Hyperthyroid Disease in Cats

Hyperthyroidism is one of the most common diseases of the middle-aged and older cats. It is a disorder that ultimately affects many of the body systems. It is caused by an increase in the amount of thyroid hormones produced by enlarged thyroid glands. First documented 30 years ago, the actual cause of the disease remains a mystery. In most cases, the enlargement in the thyroid gland is caused by a non-malignant tumor called an adenoma. In very rare cases, a malignant form of this disease is seen. The thyroid glands are located in the front of the neck on each side of the trachea (windpipe). Normally, they are tiny, about ¼ inch long, and difficult to feel through the skin. If the glands begin to enlarge, the veterinarian may be able to feel them. Hyperthyroidism is diagnosed by checking levels of the thyroid hormone in the blood. Since these levels can fluctuate daily, sometimes repeat testing or special thyroid function testing may be necessary for diagnosis. The most common symptoms of this disease include weight loss, increased appetite, increased thirst, restlessness, unkempt hair with excessive shedding and matting, vomiting and/or diarrhea (although these symptoms are often sporadic). Because of the effects of the thyroid hormone levels on the heart, these patients have a fast heart rate, and may have a heart murmur, high blood pressure, difficulty breathing, and other heart problems. It is important to note that not all of these symptoms may be present in every cat. Therefore, any middle-aged to older cat that presents with any of the above symptoms should be screened for hyperthyroidism. Once hyperthyroidism has been confirmed, there are several treatment options. They include treatment with radioactive iodine, surgical removal of the gland, and treatment with anti-thyroid medications. The initial choice of treatment is often guided by concern about the patient’s general health status. The veterinarian will want to monitor the kidney, liver and heart functions carefully before, during and after therapy.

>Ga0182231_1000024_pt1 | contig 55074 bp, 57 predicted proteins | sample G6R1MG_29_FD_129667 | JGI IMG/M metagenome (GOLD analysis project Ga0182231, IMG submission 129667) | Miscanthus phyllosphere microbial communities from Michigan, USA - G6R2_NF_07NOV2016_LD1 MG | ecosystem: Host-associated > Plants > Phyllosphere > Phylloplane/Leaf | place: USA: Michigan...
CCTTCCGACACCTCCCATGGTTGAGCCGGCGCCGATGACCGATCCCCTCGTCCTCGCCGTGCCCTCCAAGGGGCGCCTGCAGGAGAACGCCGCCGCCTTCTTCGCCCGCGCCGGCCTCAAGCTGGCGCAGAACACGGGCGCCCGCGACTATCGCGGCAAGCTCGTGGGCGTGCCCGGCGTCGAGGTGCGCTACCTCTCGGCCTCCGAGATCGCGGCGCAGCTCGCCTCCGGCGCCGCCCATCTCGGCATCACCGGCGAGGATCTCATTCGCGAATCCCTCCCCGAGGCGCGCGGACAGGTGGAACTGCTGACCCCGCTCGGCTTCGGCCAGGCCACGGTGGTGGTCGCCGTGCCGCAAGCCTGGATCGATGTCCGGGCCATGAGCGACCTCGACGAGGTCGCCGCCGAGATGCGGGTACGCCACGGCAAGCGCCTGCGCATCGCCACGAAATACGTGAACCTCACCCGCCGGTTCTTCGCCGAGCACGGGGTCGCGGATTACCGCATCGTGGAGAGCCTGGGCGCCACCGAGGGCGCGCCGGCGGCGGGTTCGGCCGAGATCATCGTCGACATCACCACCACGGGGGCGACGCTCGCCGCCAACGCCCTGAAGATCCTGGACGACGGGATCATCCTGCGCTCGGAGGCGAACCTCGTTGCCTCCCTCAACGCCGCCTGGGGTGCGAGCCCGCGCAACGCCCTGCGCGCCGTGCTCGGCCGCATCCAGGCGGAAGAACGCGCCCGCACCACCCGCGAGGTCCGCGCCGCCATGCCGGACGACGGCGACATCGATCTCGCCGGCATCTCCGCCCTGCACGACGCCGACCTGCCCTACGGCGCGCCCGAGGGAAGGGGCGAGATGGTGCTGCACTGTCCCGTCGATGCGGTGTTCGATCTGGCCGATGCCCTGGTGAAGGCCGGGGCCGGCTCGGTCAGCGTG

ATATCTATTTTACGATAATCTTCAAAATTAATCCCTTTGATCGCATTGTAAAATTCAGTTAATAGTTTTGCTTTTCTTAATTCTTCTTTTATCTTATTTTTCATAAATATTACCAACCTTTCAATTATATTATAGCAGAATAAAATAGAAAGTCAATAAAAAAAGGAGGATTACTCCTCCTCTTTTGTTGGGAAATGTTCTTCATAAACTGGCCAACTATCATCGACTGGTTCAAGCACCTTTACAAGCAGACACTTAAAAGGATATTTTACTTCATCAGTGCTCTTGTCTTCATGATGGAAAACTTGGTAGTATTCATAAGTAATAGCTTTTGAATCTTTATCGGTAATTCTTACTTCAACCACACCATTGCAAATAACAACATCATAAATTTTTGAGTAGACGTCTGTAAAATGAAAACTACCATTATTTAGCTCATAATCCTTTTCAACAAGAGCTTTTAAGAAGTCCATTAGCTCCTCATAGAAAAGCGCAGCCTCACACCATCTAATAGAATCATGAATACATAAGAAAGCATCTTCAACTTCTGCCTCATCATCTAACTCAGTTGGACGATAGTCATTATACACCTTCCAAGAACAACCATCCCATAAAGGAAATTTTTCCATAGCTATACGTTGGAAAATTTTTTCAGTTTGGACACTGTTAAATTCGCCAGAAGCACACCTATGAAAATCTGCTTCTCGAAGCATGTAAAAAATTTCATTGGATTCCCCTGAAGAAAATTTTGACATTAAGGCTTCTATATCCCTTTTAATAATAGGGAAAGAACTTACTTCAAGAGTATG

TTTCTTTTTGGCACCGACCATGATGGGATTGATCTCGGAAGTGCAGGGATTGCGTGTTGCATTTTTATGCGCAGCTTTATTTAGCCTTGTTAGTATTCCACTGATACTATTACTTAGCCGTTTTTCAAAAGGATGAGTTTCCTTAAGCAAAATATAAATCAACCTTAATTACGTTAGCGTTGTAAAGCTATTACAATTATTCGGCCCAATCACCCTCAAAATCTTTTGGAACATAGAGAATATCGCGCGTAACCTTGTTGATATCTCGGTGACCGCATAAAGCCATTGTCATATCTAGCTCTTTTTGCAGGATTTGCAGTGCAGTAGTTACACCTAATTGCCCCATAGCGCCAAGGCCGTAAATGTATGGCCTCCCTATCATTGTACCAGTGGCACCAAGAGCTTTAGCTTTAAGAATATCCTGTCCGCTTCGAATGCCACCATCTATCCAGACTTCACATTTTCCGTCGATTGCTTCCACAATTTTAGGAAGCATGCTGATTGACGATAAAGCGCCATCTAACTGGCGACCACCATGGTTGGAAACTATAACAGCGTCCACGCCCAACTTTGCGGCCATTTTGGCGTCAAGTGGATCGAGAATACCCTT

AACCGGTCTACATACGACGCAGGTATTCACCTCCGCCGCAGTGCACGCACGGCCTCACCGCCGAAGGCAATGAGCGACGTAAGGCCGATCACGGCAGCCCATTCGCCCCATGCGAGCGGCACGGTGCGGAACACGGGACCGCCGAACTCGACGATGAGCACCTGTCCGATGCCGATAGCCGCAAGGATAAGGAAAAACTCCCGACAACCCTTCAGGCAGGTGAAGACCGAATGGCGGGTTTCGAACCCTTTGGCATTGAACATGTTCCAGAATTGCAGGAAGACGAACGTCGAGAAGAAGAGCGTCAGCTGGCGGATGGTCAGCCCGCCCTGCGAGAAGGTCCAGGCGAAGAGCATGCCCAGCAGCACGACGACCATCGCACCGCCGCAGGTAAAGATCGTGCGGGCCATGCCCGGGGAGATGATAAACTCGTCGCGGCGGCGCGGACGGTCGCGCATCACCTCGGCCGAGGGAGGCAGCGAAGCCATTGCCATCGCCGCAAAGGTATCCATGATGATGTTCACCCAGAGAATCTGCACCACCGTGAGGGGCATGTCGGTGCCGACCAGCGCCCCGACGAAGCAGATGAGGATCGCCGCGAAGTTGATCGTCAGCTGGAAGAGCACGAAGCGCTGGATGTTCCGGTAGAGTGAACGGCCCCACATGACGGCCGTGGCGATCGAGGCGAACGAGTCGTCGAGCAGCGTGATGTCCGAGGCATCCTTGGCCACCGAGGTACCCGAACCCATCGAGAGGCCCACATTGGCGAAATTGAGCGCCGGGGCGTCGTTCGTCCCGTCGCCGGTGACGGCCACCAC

For hyperthyroid cats that have no other problems, radioactive iodine treatment or surgery is often recommended. Both these options may provide a cure for hyperthyroidism and avoid the need for life-long administration of medications.There are effective anti-thyroid medications available, the most common medication being methimazole (Tapazole). Approximately 15% of patients will experience side effects when taking methimazole. These may range from poor appetite, vomiting, lethargy and skin rashes to the more serious problems such as bone marrow suppression and liver toxicity. In most cats, the side effects are mild and do not interfere with continued treatment. However, periodic monitoring will be necessary while the cat is on the medication.Methimazole works by inhibiting thyroid hormone production by blocking iodine incorporation into the hormone. It is important to understand that methimazole does not “cure” hyperthyroidism, rather it controls the symptoms by lowering hormone levels. Thyroid hormone levels will usually reach normal levels in 2-3 weeks after starting therapy, and it will need to be given daily, probably for life, to maintain remission. It is very important that this medication be given regularly because the hyperthyroid condition will return when it is stopped.

Although hyperthyroidism is a very serious disease in cats, it does have several very effective treatments. As with any medical condition, early detection can increase the chances of successful treatment. Geriatric cats (those over 7 years of age) can have periodic blood testing to screen for hyperthyroidism as well as other health problems. With proper treatment, most cats with hyperthyroidism can live a normal, high quality life.